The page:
The integration of artificial intelligence into various sectors has been mostly met with optimism, but for rapper Pras Michél of the Fugees, AI seems to have been his undoing in the courtroom. Michél is challenging his April conviction on conspiracy charges, arguing that his former attorney’s use of AI to draft closing statements compromised his defense.
This trial offers a lens into the uncharted waters of AI’s role in the legal system. Even as more firms look to integrate this technology, questions about its ethical implications, accuracy and the potential for misuse abound.
Michél, convicted in Washington federal court for conspiracy to defraud the U.S., submitted a motion for a new trial through his current legal team. Politico first reported that the rapper’s former lawyer, David Kenner, had used EyeLevel.AI’s generative AI platform to produce the closing arguments. Kenner previously stated the technology was an “absolute game changer for complex litigation.”
The motion contends that Kenner not only relied on inexperienced lawyers for trial preparations but also failed to acquaint himself with the specifics of the case’s statutes. EyeLevel.AI specializes in adding GPT (Generative pre-trained transformer) capabilities to customer service and legal applications. Yet, Michél’s team argues that this application of AI resulted in “frivolous arguments, conflated schemes and a failure to underline the government’s case weaknesses.”
While the American Bar Association doesn’t yet have guidelines for using AI in legal practices, experts are scrutinizing the risks. AI tools like ChatGPT have previously been reprimanded for fabricating legal cases for citation. Such errors demonstrate the potential pitfalls of trusting machine-generated content in sensitive, high-stakes scenarios like legal trials.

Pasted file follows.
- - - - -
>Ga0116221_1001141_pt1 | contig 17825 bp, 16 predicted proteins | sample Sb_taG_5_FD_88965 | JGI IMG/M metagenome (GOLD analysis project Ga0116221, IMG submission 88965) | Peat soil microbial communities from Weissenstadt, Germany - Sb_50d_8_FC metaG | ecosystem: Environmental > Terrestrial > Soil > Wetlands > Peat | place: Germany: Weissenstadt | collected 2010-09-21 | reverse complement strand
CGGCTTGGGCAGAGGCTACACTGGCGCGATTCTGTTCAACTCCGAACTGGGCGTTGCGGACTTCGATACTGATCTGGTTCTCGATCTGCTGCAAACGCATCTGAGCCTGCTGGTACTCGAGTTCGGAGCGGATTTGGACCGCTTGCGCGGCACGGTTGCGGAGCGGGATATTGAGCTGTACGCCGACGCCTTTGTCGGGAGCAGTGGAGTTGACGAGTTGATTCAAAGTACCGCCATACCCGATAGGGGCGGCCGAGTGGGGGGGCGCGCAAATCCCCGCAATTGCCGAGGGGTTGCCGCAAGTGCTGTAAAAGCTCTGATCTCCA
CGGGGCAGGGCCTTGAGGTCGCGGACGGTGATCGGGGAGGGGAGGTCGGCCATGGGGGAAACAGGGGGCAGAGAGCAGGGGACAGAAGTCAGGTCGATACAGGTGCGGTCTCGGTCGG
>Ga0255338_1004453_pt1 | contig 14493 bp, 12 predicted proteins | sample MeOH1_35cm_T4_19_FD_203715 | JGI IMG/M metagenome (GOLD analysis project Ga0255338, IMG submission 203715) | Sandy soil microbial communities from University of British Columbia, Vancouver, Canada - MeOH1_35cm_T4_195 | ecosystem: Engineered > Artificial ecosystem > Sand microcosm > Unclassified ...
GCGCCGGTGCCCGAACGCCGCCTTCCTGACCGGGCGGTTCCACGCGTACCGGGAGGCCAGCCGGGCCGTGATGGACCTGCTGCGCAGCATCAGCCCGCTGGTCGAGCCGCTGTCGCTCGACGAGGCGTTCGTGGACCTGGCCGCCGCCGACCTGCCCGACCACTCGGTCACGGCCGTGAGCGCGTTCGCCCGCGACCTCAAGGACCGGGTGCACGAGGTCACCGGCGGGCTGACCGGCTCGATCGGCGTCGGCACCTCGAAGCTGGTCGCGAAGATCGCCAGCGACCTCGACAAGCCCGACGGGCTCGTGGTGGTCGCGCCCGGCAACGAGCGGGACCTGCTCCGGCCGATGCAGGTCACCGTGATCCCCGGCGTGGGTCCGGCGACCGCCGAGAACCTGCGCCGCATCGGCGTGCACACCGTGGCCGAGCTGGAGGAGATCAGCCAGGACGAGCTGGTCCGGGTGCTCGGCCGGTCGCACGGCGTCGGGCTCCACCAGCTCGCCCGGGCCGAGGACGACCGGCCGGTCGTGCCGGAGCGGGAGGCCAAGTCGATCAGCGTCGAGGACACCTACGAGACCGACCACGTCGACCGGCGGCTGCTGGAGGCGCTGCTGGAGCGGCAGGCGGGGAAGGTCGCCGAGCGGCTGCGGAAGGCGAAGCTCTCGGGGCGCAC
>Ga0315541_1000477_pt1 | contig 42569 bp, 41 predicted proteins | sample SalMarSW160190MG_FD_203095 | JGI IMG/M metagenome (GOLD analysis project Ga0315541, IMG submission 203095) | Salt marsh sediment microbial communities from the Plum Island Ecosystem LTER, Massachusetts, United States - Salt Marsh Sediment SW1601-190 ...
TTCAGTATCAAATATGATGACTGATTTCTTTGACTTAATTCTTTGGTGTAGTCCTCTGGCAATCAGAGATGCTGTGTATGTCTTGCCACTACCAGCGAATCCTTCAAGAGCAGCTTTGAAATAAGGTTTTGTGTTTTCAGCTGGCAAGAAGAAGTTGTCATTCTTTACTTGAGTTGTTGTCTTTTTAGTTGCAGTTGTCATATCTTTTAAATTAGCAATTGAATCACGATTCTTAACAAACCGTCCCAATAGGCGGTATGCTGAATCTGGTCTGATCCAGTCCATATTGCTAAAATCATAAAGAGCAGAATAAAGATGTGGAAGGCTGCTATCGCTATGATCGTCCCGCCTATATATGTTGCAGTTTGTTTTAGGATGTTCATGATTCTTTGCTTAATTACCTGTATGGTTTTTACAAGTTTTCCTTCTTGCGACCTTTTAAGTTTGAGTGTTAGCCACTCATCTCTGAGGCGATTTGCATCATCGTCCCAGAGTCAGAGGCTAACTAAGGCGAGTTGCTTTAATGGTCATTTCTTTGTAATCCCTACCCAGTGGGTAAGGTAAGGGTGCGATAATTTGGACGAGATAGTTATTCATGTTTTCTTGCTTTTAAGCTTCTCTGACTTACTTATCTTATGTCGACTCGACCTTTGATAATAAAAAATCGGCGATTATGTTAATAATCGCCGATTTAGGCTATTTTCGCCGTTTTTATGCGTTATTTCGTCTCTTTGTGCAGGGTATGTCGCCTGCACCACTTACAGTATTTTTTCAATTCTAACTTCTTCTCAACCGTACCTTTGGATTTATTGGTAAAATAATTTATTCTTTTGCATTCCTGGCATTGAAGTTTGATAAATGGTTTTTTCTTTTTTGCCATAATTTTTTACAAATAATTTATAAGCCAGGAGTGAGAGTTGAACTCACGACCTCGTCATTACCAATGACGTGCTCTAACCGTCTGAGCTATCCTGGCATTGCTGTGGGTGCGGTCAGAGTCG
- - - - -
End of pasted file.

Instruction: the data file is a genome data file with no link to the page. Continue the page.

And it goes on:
Legal analysts say this case could set an important precedent. “AI is making quick inroads into the legal profession. However, the question of reliability and ethics remains. Firms have to decide if speed and efficiency are worth the potential risk,” said Sharon Nelson, president of Sensei Enterprises, a tech consultancy specializing in digital forensics and cybersecurity.
Michel was accused of taking approximately $88 million to introduce Malaysian financier Jho Low to former U.S. presidents Barack Obama and Donald Trump. While awaiting sentencing, he is out on bond and recently performed with the Fugees during Lauryn Hill’s anniversary tour for “The Miseducation of Lauryn Hill.”
In a press release, Neil Katz, COO of EyeLevel.AI, refuted the notion that Kenner had a financial stake in his company. Katz said the technology was intended to assist human lawyers in crafting arguments, not replace them. “The idea is not to take what the computer outputs and walk it straight into a courtroom. That’s not what happened here,” he said.
Michél’s new lawyer, Peter Zeidenberg, begs to differ, stating that the AI program and Kenner failed to serve the defense effectively. “The closing argument was deficient, unhelpful and a missed opportunity that prejudiced the defense,” Zeidenberg said.
John Villasenor, a professor of engineering and public policy at UCLA, added a word of caution: “Even as products improve, attorneys who use AI should make sure they very carefully fact-check anything they are going to use.”
As for Michél, the outcome of his motion could not only affect his future but also set a precedent for the broader use—or misuse—of AI in the legal landscape. It’s an unfolding drama that encompasses not just the entertainment and political spheres, but also triggers a discussion that could reshape the future of legal practice in the U.S.
While awaiting a judge’s decision on the motion for a new trial, one thing is clear: as AI’s capabilities grow, so do the complexities and controversies surrounding its application.
The Justice Department declined to comment, and it’s not yet clear when a decision on Michél’s motion will be rendered. The debate surrounding AI in legal settings is far from settled. But what is clear is the need for thorough vetting and potential regulation. Lawyers should not blindly trust AI technologies; rather, they should see them as a tool that can aid but not replace human expertise. As the Michél case demonstrates, the consequences of doing otherwise can be dire.